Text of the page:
The Babadook (dir. Jennifer Kent, 2014) – Single mother Amelia struggles to raise her son, as his constant fear of a book’s monster begins to take its toll.
The Babadook peers into the dark corners of motherhood in the clever and unnerving guise of a literal demon.
Seven years after her husband’s death, single mother Amelia (Essie Davis) is struggling to cope with her troubled son Samuel (Noah Wiseman). Things worsen when a mysterious storybook surfaces on their shelf, its menacing words provoking Samuel to react in fear and violence.
Isolation amplifies unease in the claustrophobic nightmare that threatens the vulnerable pair. What began as a child’s figment of imagination, then seemingly materialises into the palpable presence of a demonic incarnate.
Homed in a genuinely creepy (and very quotable) pop-up book, The Babadook chills as its rhymes grow more vicious with every page turned. The book’s heightening peril runs in parallels with the aggravating emotional strain on Amelia, who finds it harder to discipline her son each day.
Unconditional love for a child is not always easy. This film offers an intimate study into a world not often seen or spoken about. Juxtaposing the usual depiction of joy that comes with motherhood, director Jennifer Kent presents a daring perspective of a conflicted mother finding it impossible to love her own child. She delves into the darker corners of maternity, where condemnation for a wayward child is socially inadmissible, and hence destructive to the parenting figure.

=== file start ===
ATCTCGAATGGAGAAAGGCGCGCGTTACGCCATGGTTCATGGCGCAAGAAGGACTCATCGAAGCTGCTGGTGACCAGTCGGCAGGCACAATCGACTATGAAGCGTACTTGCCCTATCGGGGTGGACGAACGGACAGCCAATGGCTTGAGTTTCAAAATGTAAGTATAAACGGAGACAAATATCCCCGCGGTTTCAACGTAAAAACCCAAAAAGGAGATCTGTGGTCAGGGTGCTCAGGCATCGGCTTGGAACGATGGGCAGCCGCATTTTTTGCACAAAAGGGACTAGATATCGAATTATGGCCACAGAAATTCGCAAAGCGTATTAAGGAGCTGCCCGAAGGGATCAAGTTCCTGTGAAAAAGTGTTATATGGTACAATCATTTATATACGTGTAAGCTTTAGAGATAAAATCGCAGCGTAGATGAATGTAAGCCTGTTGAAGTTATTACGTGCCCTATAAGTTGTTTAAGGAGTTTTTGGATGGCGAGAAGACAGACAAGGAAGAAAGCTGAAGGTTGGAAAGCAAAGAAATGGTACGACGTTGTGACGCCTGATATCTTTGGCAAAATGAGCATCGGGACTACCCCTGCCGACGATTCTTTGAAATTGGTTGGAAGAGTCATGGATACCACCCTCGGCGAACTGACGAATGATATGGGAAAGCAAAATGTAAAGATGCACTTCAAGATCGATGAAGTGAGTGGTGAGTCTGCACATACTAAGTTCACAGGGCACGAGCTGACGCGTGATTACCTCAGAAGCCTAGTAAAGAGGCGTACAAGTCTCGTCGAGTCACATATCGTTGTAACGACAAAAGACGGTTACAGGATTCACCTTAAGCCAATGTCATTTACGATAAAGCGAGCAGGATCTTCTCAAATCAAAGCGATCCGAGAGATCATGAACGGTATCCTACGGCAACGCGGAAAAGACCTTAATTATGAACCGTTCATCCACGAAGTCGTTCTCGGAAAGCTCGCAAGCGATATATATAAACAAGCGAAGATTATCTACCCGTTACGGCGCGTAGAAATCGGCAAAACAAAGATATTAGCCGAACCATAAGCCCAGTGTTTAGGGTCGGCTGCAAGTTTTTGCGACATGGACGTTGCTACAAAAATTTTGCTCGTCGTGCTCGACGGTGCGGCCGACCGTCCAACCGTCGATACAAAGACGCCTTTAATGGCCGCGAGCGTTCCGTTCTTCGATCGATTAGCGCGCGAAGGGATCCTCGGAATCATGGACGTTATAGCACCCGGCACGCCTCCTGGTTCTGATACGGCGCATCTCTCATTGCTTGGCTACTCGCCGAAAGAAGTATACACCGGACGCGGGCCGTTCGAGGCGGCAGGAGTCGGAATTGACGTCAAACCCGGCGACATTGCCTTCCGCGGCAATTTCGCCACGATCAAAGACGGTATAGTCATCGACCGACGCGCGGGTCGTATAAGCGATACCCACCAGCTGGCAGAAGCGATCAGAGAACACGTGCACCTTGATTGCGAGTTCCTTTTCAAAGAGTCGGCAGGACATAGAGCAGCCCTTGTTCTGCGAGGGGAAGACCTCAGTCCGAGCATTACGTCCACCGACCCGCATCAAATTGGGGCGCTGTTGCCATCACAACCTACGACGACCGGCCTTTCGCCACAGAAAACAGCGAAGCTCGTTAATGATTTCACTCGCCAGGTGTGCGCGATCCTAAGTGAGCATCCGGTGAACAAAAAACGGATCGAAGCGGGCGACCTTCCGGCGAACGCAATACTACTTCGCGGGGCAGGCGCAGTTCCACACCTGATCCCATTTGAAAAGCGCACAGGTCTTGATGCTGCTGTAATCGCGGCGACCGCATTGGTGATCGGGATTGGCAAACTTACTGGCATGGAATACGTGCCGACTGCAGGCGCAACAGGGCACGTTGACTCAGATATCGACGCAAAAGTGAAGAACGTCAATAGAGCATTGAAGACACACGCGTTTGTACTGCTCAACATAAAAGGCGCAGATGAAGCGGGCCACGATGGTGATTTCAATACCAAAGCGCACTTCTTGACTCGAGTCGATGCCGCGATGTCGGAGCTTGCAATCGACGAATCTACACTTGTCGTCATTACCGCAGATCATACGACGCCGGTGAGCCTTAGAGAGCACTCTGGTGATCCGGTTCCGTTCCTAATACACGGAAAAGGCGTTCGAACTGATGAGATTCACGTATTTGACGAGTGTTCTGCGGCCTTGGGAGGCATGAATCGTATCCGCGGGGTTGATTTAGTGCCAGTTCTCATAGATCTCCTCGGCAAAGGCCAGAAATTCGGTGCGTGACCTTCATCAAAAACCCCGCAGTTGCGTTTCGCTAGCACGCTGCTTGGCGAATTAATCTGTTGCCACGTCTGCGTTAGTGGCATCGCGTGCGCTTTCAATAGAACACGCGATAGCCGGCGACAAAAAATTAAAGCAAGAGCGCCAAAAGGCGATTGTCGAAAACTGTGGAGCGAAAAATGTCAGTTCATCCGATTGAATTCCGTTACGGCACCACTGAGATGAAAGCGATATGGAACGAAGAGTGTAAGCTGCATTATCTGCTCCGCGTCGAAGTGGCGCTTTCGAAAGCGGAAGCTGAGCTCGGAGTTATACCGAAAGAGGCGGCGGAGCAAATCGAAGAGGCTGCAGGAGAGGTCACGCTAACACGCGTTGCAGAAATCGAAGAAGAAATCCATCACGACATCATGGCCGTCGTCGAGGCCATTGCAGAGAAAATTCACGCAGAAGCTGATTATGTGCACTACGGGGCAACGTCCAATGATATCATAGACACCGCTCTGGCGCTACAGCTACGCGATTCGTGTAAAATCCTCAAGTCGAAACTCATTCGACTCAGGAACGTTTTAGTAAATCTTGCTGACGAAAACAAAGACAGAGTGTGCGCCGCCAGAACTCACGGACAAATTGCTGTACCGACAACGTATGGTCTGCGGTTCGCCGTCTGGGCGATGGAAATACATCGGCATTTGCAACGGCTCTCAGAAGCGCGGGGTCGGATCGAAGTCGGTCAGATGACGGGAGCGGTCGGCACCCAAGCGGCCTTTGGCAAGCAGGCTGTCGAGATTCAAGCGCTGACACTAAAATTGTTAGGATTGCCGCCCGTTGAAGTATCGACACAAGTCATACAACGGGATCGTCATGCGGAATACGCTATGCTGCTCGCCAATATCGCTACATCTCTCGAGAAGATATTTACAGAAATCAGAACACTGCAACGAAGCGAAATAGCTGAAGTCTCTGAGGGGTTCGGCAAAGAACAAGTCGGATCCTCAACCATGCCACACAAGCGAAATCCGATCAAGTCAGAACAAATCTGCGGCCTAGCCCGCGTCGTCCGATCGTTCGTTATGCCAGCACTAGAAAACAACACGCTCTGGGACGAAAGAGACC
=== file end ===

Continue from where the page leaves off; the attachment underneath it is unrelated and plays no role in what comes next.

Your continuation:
Thematically, another chilling character study comes to mind. In Lynne Ramsay’s masterful We Need to Talk About Kevin, a mother tries to care for her sociopathic son over the years, but her patience soon thins. Near madness, she becomes more resentful with the inability to understand her child. Yet she cannot express these feelings, knowing of the judgement that will befall her.
The Babadook is a similar but sufficiently different take, blending more horror elements in its psychological drama. Memorable in its clever stand-out metaphor, the idea spawns from Kent’s very own black-and-white short film Monster. This in turn saw its respectable influences in classics like Vampyr that rely on atmospheric horror as opposed to jump scares.
Choosing a muted monochrome palette over the original’s grayscale, the strokes remains expressive through expert cinematography. The result is a distinctive picture, bound to provoke as much terror as thought. In the words of The Exorcist director William Friedkin, “It will scare the hell out of you as it did me.”
Seven-year-old Noah Wiseman’s intensity unsettles in a difficult role, with slight echoes of a young Danny Lloyd in The Shining. In particular, Essie Davis’ display of raw emotions is an absolutely arresting watch, where her character’s loss segues into desperation amid a hopeful search for strength. A natural air of amiability made her the perfect casting choice, holding onto the slightest of sympathy even at Noah’s worst.
While ostensibly made with the purpose to terrify, The Babadook is much more than a mythical creature from the pages. By painting a haunting figure upon a worn family picture, Jennifer Kent’s unique film adeptly renders invisible monsters of grief, guilt and dark secrets into a visible Boogeyman – its manifestation, its eventual expulsion, then an inescapable, lingering presence.